directed by David Twohy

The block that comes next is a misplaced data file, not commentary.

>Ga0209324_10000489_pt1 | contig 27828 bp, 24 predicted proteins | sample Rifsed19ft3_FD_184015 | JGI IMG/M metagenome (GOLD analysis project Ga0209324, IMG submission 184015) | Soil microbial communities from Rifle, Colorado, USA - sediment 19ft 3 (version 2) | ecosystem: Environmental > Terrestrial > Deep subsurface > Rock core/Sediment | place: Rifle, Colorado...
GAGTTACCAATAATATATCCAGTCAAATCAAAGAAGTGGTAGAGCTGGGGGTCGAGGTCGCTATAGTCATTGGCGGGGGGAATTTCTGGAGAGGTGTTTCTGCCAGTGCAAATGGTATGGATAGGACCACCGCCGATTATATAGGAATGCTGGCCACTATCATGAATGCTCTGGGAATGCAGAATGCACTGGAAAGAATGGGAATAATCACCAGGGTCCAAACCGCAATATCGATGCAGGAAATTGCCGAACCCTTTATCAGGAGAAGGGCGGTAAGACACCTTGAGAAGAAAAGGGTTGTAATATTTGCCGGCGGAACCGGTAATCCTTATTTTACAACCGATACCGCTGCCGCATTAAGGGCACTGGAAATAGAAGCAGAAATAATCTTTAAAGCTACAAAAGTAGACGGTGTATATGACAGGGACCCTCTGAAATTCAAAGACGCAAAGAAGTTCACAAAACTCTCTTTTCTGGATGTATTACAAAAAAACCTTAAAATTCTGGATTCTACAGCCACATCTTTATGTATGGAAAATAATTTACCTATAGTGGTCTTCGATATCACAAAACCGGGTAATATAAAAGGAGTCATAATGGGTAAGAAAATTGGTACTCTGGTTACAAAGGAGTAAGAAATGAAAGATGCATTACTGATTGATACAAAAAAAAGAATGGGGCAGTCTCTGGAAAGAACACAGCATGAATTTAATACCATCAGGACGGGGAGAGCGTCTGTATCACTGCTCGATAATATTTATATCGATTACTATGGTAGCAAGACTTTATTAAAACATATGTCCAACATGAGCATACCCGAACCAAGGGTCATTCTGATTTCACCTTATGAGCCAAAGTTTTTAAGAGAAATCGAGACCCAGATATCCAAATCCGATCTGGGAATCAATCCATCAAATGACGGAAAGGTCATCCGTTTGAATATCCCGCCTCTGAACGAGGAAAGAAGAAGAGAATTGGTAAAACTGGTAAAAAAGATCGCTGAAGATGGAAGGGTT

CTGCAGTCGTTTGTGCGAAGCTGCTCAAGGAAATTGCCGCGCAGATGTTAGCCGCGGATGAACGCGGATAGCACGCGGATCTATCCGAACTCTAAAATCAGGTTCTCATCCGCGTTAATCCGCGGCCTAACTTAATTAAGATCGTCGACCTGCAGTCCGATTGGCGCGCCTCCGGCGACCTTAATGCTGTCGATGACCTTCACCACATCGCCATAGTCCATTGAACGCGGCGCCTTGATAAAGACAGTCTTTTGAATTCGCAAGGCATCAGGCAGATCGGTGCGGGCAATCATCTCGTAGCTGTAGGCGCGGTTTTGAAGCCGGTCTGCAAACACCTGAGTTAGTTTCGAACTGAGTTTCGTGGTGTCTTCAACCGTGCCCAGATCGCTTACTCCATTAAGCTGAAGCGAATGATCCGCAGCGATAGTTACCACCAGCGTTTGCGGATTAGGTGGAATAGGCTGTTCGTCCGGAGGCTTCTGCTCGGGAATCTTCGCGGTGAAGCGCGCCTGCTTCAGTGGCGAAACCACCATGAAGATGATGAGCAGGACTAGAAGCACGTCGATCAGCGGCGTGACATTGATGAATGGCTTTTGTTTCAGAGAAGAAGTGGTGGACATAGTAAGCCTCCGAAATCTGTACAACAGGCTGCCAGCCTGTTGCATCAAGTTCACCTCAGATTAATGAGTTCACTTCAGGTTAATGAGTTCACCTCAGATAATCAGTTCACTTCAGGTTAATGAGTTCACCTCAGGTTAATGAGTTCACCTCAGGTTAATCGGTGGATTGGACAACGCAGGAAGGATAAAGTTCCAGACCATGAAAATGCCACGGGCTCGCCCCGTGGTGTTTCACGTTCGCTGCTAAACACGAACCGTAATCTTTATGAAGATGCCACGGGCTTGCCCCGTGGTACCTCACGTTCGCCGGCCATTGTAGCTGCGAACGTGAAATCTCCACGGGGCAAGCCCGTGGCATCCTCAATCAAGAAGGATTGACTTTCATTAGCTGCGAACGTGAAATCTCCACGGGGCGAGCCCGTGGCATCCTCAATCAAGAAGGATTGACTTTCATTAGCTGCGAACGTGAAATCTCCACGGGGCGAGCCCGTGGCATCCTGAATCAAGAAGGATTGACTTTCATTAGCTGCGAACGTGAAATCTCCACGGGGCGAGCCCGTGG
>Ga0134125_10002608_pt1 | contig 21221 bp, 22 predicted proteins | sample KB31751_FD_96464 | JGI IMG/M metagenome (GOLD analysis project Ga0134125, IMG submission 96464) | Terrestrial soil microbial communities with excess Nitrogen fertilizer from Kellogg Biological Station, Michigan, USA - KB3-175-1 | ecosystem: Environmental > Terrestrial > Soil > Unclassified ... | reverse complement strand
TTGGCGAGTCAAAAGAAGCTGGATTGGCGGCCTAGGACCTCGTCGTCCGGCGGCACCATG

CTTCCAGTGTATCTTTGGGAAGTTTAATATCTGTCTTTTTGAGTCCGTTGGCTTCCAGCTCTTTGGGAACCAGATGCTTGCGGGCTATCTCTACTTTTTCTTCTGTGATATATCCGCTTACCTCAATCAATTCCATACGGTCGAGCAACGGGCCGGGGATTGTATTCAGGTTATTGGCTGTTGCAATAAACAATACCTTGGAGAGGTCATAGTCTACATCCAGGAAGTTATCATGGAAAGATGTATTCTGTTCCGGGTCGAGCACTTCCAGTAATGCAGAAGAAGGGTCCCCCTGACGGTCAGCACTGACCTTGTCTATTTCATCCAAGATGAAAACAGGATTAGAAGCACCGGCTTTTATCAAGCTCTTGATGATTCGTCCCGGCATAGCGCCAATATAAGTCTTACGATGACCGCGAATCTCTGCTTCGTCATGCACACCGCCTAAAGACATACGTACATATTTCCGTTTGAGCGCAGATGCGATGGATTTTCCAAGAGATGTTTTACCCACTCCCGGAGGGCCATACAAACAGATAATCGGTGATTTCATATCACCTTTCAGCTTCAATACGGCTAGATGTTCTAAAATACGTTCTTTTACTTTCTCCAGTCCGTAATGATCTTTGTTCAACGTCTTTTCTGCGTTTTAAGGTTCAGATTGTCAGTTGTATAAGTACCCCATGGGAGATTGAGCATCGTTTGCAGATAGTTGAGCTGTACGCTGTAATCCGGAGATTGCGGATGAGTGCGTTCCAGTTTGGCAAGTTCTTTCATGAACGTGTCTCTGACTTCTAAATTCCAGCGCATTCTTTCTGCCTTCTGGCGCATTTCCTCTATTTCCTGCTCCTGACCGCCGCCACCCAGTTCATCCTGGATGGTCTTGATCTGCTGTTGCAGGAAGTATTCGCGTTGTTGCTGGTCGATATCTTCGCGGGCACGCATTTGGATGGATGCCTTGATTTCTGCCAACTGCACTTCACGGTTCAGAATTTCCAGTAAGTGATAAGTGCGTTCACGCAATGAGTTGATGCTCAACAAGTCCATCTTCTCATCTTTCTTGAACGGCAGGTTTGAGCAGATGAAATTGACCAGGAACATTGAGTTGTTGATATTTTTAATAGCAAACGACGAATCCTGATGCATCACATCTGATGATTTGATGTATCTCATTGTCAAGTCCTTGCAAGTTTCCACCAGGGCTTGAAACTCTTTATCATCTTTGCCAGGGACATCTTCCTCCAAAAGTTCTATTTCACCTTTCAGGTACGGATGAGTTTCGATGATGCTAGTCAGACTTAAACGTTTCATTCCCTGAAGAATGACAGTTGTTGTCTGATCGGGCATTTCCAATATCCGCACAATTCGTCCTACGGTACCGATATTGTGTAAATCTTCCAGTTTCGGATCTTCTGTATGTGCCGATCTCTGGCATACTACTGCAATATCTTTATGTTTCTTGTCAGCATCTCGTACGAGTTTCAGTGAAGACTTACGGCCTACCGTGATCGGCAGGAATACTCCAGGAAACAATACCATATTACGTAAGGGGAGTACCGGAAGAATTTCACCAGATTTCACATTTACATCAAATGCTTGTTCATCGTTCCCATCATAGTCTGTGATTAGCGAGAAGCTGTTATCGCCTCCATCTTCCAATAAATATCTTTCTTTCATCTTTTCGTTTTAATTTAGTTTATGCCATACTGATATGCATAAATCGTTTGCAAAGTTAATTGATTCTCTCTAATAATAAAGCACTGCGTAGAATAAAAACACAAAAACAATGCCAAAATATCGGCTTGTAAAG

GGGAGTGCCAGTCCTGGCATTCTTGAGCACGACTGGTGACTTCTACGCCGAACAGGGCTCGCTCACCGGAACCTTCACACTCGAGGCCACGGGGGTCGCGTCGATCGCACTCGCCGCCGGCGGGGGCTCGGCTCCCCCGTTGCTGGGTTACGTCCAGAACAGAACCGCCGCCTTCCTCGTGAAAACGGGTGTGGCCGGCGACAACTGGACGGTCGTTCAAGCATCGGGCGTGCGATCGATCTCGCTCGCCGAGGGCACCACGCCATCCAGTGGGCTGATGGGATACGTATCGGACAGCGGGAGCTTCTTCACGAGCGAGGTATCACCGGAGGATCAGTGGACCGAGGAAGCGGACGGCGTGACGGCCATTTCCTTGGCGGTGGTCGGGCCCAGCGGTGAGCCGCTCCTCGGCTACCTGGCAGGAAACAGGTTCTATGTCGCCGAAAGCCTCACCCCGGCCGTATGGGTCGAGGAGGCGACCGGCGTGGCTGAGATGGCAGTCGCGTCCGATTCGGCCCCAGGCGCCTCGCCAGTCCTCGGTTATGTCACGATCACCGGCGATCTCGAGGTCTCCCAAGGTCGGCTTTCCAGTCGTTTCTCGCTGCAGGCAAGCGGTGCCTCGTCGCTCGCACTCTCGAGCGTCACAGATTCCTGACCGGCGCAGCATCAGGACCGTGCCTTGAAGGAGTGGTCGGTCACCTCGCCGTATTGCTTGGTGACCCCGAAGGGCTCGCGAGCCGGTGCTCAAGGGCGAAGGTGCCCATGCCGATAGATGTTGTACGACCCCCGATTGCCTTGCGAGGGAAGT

It’s equal parts monster horror and pulp science fiction, courtesy of screenwriters Jim and Ken Wheat, and brought to slick, trashy, magnificent life by director David Twohy. This is a professional high water mark for all involved, including Vin Diesel, who makes a lot of promises in this role that his acting career did not keep. Sure, there was the mediocre but enjoyable XXX, and Knockaround Guys, but then there was The Pacifier, and the cinematic floater, The Chronicles of Riddick. But before all that, Diesel was a shit talking, ass kicking, glowy-eyed fugitive aboard a transport that crashes on a planet with multiple suns. His captor is Johns, played to smarmy perfection by Cole Hauser (making big daddy Wings Hauser all kinds of proud, I’m sure), a bounty hunter with a bit of a drug habit and an axe to grind. Radha Mitchell is great as Fry, who comes to realize that survival sometimes means forging unlikely alliances. John Carpenter even took a page out of the Pitch Black script when he gave us another sci fi horror B film gem, Ghosts of Mars, the following year (if you are familiar with both of these films, then you know what I am talking about). Cinematographer David Eggby (the genius behind Mad Max’s visual flare) saturates the multi-sunned landscape until you feel like you need sunglasses. The script has just the right amount of hard boiled, Law & Order style dialogue mixed in with a bit of Carpenter reverence and go for it gusto that makes a work like this stand out. Is it Citizen Cane? Of course not. It’s not even Daybreakers, but it’s still fun as hell. And you know what? We all need films like this: films that give the artist in all of us the courage to think “I could have written that.” I have said this before, but it bears repeating: It can’t all be T.S, Eliot poetry, and I for one am thankful for that. The world needs films like Ghosts of Mars and Pitch Black just as much as it needs the Magnoliasand Two-Lane Blacktops of the world.